Since the day they woke up to read that their employer had been forced to borrow £10bn from the Bank of England, the bad news has kept on coming for the lender’s staff. Within hours, they were fielding huge queues of increasingly irate customers looking to withdraw their entire life savings, which continued until the government finally stepped in guarantee the accounts.
With the Rock’s reputation in tatters and its prospects looking bleak, the private equity vultures have inevitably started to circle – specifically JC Flowers, the financial services specialist, and Cerberus, which has made pots of money by buying distressed companies on the cheap and selling them on for enormous profits. Over the weekend, the Wall Street Journal also added buyout giants Blackstone and Apollo to the list of potential suitors. And there are bound to be several others eyeing up the Rock’s attractive mortgage book.
However, reports have now emerged that Citigroup and Merrill Lynch, the two banks hired to handle the sale process, are trying to put together a £10bn funding package. This could be used to support a takeover deal, but there is also a chance that the pair could lend to the Rock directly – allowing it to continue as an independent entity.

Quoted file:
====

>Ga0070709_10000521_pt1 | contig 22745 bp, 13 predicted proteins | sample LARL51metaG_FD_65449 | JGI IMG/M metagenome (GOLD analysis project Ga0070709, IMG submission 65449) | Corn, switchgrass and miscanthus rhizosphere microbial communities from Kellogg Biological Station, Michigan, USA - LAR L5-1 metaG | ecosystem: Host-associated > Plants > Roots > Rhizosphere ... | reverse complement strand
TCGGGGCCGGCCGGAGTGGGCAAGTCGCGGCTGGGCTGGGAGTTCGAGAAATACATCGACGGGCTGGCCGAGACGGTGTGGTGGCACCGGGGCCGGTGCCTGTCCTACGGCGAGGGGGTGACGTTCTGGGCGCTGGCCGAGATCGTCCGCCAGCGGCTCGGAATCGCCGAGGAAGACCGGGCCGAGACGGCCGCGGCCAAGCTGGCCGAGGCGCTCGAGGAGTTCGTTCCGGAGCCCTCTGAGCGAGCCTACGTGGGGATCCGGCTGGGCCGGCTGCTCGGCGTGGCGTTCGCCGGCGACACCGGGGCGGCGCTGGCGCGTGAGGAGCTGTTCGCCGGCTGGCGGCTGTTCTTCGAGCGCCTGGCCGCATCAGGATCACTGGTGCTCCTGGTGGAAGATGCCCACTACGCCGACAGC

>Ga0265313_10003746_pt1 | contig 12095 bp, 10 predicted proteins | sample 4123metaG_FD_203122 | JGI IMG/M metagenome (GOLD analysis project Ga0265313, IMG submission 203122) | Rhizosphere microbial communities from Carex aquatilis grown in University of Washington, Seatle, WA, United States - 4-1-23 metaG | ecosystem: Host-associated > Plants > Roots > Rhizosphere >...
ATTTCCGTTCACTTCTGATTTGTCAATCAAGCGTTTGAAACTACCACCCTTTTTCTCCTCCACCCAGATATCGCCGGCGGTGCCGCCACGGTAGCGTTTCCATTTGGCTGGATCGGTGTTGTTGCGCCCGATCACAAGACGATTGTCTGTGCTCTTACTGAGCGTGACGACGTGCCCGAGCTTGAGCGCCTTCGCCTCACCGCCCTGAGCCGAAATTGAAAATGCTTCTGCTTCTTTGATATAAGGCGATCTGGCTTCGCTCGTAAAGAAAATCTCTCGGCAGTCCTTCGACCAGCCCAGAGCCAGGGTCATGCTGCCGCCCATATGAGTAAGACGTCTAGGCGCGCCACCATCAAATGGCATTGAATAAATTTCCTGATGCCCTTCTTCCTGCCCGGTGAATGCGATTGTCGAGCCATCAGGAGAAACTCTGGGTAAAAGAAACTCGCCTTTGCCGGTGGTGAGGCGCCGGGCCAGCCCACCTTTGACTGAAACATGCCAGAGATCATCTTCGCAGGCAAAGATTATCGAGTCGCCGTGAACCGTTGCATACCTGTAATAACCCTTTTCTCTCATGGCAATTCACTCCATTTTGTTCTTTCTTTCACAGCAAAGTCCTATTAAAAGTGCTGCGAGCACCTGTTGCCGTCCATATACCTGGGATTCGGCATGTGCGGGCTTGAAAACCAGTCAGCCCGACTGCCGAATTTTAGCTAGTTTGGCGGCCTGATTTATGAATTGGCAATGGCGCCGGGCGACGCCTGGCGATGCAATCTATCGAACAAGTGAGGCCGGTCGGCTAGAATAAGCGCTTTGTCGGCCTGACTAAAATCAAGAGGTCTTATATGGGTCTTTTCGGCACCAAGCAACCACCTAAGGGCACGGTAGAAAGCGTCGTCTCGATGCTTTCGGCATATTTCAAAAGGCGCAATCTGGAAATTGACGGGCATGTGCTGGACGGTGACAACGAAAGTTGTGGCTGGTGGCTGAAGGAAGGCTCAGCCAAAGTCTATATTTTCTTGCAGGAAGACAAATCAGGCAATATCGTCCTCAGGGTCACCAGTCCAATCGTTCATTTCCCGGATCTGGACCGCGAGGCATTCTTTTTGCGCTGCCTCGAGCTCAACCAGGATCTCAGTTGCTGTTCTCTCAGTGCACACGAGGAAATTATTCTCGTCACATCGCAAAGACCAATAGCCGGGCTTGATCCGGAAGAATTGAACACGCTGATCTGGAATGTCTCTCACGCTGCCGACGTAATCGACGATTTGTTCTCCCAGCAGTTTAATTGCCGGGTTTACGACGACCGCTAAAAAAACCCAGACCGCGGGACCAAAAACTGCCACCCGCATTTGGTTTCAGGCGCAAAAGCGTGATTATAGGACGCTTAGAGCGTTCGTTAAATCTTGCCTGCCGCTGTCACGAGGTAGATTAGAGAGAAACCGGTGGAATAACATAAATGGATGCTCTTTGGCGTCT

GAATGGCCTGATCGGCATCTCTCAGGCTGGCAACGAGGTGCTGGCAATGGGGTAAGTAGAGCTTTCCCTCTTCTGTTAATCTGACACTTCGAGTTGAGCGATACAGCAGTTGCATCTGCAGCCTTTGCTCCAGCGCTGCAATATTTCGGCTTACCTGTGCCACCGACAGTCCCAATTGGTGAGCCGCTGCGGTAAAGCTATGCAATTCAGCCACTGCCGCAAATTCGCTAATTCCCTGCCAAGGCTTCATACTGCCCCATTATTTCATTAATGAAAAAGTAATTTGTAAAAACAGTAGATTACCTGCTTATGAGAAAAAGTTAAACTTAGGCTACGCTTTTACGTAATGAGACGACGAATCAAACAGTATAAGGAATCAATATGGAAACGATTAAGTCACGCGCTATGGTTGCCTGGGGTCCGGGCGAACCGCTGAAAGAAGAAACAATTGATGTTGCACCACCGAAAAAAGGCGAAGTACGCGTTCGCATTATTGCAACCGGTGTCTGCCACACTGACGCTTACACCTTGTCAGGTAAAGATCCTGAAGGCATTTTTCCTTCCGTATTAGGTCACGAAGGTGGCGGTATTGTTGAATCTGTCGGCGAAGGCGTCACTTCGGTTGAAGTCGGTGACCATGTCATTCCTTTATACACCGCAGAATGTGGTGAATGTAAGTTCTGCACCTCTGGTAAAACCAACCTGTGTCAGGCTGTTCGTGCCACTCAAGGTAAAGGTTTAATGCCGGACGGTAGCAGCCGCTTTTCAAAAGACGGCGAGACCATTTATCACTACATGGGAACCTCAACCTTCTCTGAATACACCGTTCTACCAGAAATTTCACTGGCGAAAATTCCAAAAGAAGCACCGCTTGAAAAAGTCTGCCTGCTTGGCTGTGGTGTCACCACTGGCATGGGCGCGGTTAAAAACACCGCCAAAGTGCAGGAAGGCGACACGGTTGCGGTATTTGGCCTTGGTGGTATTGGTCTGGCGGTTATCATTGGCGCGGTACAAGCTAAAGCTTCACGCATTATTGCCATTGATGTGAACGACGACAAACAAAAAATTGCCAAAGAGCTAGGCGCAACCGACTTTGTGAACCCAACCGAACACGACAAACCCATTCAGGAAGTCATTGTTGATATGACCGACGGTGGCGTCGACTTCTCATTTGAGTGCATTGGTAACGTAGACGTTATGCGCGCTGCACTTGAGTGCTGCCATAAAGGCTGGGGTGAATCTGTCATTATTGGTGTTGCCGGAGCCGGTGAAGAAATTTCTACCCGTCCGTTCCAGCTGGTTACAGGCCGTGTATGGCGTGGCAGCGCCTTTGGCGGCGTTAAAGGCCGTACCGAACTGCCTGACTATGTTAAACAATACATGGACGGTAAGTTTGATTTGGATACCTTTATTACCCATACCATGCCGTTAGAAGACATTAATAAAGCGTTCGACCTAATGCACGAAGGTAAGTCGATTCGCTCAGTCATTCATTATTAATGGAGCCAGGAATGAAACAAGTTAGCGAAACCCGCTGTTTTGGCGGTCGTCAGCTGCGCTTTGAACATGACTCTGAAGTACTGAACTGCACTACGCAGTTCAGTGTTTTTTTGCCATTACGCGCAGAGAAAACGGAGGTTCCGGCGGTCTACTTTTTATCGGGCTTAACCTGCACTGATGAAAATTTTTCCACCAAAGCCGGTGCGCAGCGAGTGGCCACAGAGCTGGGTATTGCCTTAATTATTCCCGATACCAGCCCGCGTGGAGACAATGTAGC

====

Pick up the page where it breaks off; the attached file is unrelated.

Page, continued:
This might seem like manna from heaven for the Rock’s employees, who were previously facing either a total collapse or a private equity takeover – both of which would probably see a lot of them lose their jobs.
Unfortunately, it may not be that simple. Staying independent might be better news for employees in the short term, but if the damage to the Rock’s brand turns out to be irreversible, their reprieve may be short-lived.